If you are currently fighting through the worst bouts of insomnia, then it might be the best time to take Mr. Fluffyboots in bed. A new study by researchers from Mayo Clinic in Arizona has found that sleeping problems can actually be fixed by snuggling up with your feline and canine companion, unless you have allergies and your pet is a turtle or a snake.
Researchers have interviewed 150 of the people who always visit the clinic’s Center for Sleep Medicine, and asked them questions regarding their sleeping habits, including their pets behaviour and sleeping locations, and whether or not their pets can affect their sleeping habits.
What the scientists found was that 56% of the participants questionnaire shared their bed or bedroom with their pets. 41% reported that their cat or dogs presence clearly assisted them to get a goodnight’s sleep, although of those 84 people, 20% stated that their pet disrupted their sleep.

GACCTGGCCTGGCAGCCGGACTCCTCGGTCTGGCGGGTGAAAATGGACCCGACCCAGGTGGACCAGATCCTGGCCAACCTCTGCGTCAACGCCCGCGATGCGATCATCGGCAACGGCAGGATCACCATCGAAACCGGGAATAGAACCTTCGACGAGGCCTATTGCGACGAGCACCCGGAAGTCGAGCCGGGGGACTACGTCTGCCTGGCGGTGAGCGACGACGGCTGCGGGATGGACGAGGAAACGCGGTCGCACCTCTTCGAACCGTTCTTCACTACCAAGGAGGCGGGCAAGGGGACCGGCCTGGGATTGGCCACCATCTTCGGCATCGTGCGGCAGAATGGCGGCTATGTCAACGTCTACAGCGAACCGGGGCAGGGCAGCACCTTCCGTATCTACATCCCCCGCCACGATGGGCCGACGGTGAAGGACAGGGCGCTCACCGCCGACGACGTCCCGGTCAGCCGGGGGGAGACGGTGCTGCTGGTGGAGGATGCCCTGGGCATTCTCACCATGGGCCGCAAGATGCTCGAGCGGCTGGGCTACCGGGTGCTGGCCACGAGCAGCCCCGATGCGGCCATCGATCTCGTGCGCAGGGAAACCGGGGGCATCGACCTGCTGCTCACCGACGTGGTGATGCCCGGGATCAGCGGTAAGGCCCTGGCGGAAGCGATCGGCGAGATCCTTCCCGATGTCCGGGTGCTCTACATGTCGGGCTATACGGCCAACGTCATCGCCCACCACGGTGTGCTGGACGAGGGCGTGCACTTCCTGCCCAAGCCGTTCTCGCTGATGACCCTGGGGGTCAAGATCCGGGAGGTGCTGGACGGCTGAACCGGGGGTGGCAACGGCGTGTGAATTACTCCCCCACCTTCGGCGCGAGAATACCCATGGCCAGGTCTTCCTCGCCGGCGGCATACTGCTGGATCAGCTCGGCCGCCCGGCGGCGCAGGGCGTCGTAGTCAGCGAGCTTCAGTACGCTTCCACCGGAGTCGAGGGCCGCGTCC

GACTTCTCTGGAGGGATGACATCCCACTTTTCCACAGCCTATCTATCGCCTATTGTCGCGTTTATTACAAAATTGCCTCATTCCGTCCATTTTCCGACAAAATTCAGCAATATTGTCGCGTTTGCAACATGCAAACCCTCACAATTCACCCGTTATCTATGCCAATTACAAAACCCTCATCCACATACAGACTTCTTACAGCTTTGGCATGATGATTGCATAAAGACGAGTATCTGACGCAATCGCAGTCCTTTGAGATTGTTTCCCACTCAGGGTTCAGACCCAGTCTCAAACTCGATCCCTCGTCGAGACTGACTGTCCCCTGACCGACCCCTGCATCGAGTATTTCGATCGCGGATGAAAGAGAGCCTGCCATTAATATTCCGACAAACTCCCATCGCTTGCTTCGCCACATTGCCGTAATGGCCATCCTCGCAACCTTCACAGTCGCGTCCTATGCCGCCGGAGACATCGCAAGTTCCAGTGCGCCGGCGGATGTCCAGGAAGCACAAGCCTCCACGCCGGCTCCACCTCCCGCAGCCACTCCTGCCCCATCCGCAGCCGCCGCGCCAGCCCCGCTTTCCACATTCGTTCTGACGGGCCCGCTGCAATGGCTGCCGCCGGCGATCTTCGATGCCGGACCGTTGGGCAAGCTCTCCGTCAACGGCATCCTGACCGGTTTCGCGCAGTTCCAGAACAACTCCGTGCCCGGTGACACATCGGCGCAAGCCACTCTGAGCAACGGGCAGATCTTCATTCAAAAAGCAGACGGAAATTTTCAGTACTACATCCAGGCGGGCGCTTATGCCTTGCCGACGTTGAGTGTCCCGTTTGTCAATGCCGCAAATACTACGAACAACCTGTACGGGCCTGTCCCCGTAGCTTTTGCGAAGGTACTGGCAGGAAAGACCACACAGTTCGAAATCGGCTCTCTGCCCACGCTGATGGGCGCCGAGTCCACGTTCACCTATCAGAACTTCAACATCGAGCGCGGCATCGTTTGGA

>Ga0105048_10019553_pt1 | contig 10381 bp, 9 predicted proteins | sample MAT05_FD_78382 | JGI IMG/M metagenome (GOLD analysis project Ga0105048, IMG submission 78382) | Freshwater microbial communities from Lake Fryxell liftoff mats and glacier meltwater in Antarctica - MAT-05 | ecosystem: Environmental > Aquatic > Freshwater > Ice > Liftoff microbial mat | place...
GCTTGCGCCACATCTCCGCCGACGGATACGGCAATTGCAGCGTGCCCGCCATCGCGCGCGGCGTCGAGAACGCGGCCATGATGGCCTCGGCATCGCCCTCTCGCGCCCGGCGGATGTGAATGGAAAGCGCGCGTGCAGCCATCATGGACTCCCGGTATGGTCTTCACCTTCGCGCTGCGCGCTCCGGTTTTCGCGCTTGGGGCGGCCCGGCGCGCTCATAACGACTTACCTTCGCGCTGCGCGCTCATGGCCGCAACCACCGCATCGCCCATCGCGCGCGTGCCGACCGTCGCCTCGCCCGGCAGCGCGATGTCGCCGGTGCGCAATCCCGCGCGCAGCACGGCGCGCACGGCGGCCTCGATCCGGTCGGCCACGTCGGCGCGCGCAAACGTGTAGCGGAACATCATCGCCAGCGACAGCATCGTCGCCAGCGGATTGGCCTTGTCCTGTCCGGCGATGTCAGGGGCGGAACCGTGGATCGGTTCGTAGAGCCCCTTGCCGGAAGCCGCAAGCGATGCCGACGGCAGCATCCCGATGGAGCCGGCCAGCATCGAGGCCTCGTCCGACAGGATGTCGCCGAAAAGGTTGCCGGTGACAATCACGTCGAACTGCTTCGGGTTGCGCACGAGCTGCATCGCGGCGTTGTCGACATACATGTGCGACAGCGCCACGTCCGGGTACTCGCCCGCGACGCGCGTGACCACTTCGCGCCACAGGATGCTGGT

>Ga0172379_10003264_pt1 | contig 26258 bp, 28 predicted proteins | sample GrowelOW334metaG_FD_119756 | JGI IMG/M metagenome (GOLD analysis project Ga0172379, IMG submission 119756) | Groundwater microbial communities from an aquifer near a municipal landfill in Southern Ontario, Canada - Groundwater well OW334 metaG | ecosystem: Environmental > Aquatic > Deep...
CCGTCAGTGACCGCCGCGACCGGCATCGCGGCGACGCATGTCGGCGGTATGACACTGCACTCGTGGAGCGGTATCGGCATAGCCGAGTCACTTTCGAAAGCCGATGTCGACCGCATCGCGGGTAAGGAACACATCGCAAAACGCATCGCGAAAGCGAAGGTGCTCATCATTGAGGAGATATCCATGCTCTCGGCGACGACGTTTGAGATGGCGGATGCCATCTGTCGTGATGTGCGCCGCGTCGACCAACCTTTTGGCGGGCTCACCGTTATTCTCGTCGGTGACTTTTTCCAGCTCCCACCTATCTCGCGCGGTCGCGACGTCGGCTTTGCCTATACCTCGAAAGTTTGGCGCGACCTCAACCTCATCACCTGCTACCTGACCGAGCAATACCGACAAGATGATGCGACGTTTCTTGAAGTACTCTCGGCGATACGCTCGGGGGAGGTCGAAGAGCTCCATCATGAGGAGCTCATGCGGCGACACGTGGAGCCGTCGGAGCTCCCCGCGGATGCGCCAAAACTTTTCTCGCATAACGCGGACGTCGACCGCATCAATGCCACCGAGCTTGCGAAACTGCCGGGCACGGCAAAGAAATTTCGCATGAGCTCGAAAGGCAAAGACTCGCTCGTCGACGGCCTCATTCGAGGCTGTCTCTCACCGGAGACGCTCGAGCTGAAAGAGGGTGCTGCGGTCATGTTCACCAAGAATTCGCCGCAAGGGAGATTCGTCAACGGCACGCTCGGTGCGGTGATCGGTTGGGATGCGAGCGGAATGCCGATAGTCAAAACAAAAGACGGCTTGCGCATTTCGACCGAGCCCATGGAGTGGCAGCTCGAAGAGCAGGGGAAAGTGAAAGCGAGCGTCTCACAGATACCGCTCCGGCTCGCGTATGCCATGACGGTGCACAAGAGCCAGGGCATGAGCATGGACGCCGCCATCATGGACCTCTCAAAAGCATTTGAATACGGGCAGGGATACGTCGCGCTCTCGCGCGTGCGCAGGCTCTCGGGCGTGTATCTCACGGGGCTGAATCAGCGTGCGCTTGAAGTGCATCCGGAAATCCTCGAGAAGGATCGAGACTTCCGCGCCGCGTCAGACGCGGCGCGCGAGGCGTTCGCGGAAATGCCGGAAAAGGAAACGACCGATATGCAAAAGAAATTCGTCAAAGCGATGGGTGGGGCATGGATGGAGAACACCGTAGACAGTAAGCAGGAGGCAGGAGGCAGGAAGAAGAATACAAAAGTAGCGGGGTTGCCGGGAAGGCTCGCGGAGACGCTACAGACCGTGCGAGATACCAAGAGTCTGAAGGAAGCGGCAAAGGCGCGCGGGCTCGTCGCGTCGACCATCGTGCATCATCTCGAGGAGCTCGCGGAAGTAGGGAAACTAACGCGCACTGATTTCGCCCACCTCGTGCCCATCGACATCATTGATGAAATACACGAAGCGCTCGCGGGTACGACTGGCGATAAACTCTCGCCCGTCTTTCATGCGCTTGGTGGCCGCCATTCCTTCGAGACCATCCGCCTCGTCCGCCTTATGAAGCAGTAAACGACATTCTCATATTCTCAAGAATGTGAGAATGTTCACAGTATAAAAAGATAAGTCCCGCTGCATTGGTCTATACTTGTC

But of the 20 percent that found pets in the bedroom disruptive, the most common complaints were wandering, snoring, and whimpering. Like the single 51-year-old woman who kept a parrot in her bedroom that consistently squawked at 6am. (Why parrot?)
Respondents described feeling secure, content and relaxed when their pet slept nearby. The value of these experiences, although poorly understood, cannot be dismissed because sleep is dependent on a state of physical and mental relaxation, according to one of the member of the team.
Sleeping with your pet gives you a sensation of safety and company that makes you feel rested more peacefully with increased relaxation, as most of the participants described. Single people specifically reported their sleep enhances when they share their mattress with their dog or cat.
Many pet owners view companion animals as family members that they wish to incorporate into as many aspects of their life as possible. Because humans spend considerable time sleeping, a pet owner’s desire to have animals close at night is understandable,” according to the researchers.
So, if you’ve been doing the numbers in your head, or counting sheeps but with no positive effects on your sleeping pattern, whatsoever, then better take your dogs in bed with you.